If important players, such as Google and Microsoft, are escalating their efforts towards devising attractive methods to control and charge for content over the Internet, what does it mean for the proponents of an Open Internet?[5] In his influential book, Free Culture,[6] the well-known Stanford Law professor, Lawrence Lessig, argues that as our society becomes increasingly information-driven, we will be forced to make the choice as to whether or not we want to allow this information to flow freely. [7]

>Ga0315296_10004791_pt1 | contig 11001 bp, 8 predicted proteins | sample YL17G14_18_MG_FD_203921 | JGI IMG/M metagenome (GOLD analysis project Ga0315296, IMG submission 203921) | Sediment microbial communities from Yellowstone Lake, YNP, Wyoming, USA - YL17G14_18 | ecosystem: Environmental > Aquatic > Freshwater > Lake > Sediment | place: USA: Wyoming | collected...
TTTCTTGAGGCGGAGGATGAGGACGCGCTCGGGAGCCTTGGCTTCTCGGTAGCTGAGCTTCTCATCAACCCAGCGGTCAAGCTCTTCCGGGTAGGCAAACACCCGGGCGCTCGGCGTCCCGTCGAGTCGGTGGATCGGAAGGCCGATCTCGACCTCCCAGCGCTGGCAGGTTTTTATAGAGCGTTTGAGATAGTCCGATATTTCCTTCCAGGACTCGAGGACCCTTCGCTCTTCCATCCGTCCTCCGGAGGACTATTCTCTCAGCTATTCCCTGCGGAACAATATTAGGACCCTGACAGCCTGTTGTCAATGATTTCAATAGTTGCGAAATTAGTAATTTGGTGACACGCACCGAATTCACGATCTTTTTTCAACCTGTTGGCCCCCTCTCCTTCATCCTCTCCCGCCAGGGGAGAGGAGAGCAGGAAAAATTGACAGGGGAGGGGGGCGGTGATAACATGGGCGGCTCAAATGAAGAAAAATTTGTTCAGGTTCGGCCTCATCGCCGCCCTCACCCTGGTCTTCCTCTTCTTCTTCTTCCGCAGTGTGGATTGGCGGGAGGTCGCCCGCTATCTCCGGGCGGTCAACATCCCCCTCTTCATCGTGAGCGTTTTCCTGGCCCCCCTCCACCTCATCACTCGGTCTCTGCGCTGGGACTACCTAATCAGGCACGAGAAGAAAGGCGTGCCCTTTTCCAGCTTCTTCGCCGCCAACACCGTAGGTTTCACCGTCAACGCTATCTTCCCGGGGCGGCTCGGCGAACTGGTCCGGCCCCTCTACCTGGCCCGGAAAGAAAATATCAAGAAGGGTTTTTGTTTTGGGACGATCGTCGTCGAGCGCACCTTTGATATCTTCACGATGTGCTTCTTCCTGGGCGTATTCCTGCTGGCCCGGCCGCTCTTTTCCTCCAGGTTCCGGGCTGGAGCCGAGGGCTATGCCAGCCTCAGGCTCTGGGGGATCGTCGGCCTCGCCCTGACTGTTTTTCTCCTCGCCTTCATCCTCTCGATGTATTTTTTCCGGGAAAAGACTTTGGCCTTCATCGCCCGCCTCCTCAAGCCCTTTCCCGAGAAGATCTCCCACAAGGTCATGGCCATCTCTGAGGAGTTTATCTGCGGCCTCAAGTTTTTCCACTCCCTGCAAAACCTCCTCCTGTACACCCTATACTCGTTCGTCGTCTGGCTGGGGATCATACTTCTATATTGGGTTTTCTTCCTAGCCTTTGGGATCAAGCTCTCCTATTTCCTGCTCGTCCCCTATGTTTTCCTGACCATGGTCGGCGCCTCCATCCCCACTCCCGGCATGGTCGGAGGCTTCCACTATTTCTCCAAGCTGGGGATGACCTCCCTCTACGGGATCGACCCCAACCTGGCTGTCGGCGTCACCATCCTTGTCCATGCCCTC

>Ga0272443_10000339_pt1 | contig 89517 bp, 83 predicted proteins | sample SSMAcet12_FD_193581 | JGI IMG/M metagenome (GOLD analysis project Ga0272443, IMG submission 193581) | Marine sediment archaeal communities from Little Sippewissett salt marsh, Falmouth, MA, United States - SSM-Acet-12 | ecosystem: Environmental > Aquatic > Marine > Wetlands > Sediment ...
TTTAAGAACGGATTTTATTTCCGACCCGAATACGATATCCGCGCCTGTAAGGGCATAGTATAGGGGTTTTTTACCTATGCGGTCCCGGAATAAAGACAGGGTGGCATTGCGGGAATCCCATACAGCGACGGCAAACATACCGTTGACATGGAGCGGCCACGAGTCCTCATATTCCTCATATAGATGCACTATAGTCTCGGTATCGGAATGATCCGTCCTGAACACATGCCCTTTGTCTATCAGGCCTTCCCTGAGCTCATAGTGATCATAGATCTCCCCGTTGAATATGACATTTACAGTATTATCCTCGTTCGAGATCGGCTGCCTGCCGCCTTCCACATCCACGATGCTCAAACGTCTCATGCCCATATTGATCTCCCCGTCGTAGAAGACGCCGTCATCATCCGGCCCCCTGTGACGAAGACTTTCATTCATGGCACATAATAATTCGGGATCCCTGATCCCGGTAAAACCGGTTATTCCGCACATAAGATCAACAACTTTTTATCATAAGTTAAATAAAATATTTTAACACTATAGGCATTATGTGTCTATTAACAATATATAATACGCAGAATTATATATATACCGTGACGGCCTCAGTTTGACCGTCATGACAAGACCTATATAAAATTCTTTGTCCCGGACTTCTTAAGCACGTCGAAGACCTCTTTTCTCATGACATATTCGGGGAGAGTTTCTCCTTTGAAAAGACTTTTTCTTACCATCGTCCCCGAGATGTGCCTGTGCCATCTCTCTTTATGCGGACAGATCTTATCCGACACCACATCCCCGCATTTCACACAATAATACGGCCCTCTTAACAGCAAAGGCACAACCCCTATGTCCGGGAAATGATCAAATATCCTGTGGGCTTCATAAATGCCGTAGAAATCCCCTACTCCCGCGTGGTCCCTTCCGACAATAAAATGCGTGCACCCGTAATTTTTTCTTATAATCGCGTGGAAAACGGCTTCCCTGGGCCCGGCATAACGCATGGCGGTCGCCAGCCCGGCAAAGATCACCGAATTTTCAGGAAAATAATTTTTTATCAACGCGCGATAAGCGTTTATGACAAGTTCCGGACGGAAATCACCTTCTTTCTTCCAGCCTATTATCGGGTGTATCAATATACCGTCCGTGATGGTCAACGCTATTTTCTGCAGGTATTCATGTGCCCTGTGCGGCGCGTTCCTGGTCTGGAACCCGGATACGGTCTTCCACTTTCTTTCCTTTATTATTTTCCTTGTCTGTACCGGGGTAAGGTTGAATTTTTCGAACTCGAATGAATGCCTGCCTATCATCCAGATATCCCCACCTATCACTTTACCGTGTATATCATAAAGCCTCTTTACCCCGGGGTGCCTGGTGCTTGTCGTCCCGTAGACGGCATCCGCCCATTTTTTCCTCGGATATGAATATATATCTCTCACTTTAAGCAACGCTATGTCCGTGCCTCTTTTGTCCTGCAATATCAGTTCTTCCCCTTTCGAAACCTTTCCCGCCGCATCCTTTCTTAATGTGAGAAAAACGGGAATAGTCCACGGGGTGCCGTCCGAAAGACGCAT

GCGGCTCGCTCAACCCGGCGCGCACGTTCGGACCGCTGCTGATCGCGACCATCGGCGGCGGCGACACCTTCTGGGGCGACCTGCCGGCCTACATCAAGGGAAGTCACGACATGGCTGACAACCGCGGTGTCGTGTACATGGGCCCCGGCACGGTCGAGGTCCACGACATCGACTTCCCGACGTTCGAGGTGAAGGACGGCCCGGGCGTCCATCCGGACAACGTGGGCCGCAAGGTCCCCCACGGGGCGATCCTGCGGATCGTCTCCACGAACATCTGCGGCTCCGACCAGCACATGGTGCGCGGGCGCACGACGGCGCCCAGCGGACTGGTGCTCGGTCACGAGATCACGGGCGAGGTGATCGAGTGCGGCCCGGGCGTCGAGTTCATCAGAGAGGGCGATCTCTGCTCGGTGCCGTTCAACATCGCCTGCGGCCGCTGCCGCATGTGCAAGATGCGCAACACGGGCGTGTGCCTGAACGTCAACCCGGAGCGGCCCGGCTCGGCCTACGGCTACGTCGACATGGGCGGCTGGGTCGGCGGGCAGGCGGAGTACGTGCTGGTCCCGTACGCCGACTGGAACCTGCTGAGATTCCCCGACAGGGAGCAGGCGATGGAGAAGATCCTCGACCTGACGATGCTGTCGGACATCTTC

The increasing pervasiveness of micropayments can be viewed as a sign that we have reached the information-policy crossroads alluded to by Lessig. While some view micropayments as an innovation destined to fail due to the superiority of free content,[8] others view the notion that they should not charge each time their content is accessed offensive.[9] Perhaps, it is not the case that we must choose one path over the other; the existence of an Open Internet and a market for high quality content purchased via micropayments are not necessarily mutually exclusive. In fact, it arguably already exists with “paid-for” concepts, like WestlaweCarswell and HeinOnline, and “open” concepts, like CanLii and the Directory of Open Access Journals, thriving side by side in the online marketplace. A strong market for free content can only encourage business innovation and vice versa. A great degree of competition will result in higher quality content and, ultimately, more options for the information consumer— both free and paid-for.